The 17th-century English philosopher Thomas Hobbes famously called life before the modern era “nasty, brutish and short.” People still echo that idea today, albeit without the same pithy elegance.
“Hunter-gatherers all died when they were, like, 30,” a friend told me recently. “When the average old age death was people in their 40’s, did they look as old as people in their 90’s or 100’s look now?” asked someone on Quora.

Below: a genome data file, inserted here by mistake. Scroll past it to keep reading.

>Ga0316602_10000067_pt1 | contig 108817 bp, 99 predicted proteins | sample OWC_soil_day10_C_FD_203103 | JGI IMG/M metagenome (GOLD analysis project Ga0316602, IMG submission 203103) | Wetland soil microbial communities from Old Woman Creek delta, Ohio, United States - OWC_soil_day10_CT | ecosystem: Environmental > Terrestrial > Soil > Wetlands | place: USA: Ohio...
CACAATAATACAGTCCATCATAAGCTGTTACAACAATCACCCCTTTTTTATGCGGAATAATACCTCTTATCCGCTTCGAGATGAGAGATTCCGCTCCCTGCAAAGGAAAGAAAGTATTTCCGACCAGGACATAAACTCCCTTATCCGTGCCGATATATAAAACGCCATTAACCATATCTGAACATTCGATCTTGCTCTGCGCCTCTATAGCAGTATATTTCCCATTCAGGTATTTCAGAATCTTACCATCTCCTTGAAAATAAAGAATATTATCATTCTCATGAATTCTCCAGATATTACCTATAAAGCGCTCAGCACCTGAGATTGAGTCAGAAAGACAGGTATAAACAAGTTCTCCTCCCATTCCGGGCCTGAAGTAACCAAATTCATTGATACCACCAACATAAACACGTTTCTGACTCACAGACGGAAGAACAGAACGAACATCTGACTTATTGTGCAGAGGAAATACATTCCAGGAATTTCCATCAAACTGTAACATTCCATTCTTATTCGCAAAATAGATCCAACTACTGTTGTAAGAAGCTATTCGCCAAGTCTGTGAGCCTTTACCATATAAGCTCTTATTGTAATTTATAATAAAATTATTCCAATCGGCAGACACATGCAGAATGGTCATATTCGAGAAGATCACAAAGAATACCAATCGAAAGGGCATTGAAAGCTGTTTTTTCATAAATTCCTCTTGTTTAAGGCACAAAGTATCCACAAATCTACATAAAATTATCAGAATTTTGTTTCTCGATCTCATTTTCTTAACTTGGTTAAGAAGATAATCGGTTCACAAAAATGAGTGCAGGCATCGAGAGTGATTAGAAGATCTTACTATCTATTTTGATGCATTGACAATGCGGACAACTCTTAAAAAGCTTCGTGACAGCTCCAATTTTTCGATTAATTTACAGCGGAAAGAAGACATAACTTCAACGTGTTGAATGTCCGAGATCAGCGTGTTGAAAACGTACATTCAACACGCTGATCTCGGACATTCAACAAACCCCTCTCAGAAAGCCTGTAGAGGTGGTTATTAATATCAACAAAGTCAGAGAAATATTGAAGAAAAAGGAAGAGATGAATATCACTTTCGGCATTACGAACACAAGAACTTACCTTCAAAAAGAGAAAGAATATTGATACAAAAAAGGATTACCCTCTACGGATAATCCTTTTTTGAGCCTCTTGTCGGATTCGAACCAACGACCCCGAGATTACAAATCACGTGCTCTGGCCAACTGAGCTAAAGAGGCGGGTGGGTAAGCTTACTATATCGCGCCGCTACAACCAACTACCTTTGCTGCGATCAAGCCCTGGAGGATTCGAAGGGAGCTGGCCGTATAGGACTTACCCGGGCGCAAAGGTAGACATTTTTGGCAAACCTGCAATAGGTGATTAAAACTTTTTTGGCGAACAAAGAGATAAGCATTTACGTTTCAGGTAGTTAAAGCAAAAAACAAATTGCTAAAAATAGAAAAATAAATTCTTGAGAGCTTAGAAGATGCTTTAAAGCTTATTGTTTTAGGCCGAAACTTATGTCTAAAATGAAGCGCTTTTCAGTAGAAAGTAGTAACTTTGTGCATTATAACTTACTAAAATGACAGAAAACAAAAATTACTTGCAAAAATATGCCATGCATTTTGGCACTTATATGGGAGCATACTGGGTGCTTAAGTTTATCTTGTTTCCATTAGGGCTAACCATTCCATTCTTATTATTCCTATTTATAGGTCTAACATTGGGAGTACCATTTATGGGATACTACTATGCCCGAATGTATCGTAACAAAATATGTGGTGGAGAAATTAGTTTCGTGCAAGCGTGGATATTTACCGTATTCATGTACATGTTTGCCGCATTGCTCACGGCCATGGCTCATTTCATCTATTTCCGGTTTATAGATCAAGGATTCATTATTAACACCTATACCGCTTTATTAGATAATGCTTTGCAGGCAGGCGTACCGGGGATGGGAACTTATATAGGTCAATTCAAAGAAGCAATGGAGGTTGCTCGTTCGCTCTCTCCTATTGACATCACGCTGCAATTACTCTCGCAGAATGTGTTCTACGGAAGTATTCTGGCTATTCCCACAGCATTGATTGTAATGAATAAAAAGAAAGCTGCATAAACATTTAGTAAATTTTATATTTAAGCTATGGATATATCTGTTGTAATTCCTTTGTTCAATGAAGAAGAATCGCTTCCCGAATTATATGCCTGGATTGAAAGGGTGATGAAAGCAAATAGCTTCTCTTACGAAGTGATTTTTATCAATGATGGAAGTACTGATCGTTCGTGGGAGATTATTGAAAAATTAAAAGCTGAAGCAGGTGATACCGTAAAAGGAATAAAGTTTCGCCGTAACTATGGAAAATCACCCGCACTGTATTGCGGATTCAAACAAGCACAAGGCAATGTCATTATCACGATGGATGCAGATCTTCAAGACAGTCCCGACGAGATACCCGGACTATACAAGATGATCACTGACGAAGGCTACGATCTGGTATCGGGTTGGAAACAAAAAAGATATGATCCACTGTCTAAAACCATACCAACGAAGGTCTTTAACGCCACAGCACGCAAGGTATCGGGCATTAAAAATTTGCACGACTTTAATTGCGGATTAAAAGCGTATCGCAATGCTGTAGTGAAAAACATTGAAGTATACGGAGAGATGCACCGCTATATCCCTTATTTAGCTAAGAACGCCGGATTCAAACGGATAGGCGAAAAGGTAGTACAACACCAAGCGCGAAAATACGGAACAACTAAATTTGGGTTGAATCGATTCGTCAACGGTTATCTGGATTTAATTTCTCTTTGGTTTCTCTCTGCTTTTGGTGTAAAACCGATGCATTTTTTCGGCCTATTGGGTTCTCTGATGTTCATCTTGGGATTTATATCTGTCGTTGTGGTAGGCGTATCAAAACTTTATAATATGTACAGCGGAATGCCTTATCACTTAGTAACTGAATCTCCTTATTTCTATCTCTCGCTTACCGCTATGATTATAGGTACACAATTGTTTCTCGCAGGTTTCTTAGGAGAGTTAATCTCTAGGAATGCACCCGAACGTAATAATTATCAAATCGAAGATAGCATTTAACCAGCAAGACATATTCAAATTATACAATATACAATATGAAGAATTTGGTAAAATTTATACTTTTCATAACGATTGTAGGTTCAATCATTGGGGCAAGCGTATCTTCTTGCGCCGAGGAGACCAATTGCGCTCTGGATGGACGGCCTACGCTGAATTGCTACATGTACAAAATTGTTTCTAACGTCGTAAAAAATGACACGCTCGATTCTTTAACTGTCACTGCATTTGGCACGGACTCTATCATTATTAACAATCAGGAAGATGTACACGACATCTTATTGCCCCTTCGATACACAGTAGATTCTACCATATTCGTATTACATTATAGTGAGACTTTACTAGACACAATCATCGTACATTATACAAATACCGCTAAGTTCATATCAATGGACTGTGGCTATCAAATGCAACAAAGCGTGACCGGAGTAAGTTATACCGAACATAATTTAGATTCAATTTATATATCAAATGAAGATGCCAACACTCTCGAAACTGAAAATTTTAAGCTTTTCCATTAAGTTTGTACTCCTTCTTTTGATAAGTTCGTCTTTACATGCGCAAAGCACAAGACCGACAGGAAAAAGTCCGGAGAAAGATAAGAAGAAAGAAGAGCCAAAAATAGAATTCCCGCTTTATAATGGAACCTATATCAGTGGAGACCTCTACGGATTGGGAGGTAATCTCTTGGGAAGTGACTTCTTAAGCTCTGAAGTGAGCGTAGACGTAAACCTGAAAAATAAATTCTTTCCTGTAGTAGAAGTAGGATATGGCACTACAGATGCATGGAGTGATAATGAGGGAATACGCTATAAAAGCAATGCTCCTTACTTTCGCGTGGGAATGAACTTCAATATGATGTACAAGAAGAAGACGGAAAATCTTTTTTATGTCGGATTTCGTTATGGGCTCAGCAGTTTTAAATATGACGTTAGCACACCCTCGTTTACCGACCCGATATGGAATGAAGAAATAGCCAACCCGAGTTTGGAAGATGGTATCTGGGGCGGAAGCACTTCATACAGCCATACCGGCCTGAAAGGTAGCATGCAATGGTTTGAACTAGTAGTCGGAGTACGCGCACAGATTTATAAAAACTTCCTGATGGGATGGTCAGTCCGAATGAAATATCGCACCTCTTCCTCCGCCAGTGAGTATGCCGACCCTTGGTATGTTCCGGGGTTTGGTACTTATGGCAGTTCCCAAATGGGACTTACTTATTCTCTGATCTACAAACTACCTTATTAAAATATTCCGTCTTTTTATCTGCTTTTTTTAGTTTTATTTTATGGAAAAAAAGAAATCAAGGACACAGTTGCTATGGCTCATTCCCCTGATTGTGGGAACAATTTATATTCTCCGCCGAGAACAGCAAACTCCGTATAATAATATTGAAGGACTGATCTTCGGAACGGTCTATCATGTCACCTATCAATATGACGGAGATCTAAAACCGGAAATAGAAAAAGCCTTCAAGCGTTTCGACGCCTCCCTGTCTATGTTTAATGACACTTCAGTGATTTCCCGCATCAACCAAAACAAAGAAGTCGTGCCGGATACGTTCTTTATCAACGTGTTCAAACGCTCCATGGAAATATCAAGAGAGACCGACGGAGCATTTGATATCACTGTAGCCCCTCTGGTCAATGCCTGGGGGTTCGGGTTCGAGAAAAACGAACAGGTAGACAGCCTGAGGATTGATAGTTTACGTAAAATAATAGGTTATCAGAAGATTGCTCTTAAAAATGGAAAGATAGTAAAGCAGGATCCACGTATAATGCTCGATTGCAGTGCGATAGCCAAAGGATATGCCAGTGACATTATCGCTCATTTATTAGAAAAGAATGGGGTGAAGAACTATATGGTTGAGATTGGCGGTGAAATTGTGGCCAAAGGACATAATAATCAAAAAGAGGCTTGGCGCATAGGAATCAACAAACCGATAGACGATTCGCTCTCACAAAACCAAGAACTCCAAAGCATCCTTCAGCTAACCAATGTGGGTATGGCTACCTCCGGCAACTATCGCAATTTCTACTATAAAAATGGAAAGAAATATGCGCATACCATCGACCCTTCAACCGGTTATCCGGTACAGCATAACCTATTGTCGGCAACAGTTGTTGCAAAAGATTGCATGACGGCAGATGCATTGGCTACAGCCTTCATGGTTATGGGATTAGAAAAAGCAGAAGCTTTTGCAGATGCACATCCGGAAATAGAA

Many imagine that humans in the past all died young and that, thanks to medical science, people are now living longer and longer. Soon, perhaps, we’ll all hit that 150th birthday — or achieve immortality.
It’s a nice idea; it’s just entirely fictional.
An older article about life expectancy from NYT:
Black Americans See Gains in Life Expectancy
“Blacks are catching up,” said Samuel Preston, a demographer at the University of Pennsylvania. “The gap is now the narrowest it has been since the beginning of the 20th century, and that’s really good news.”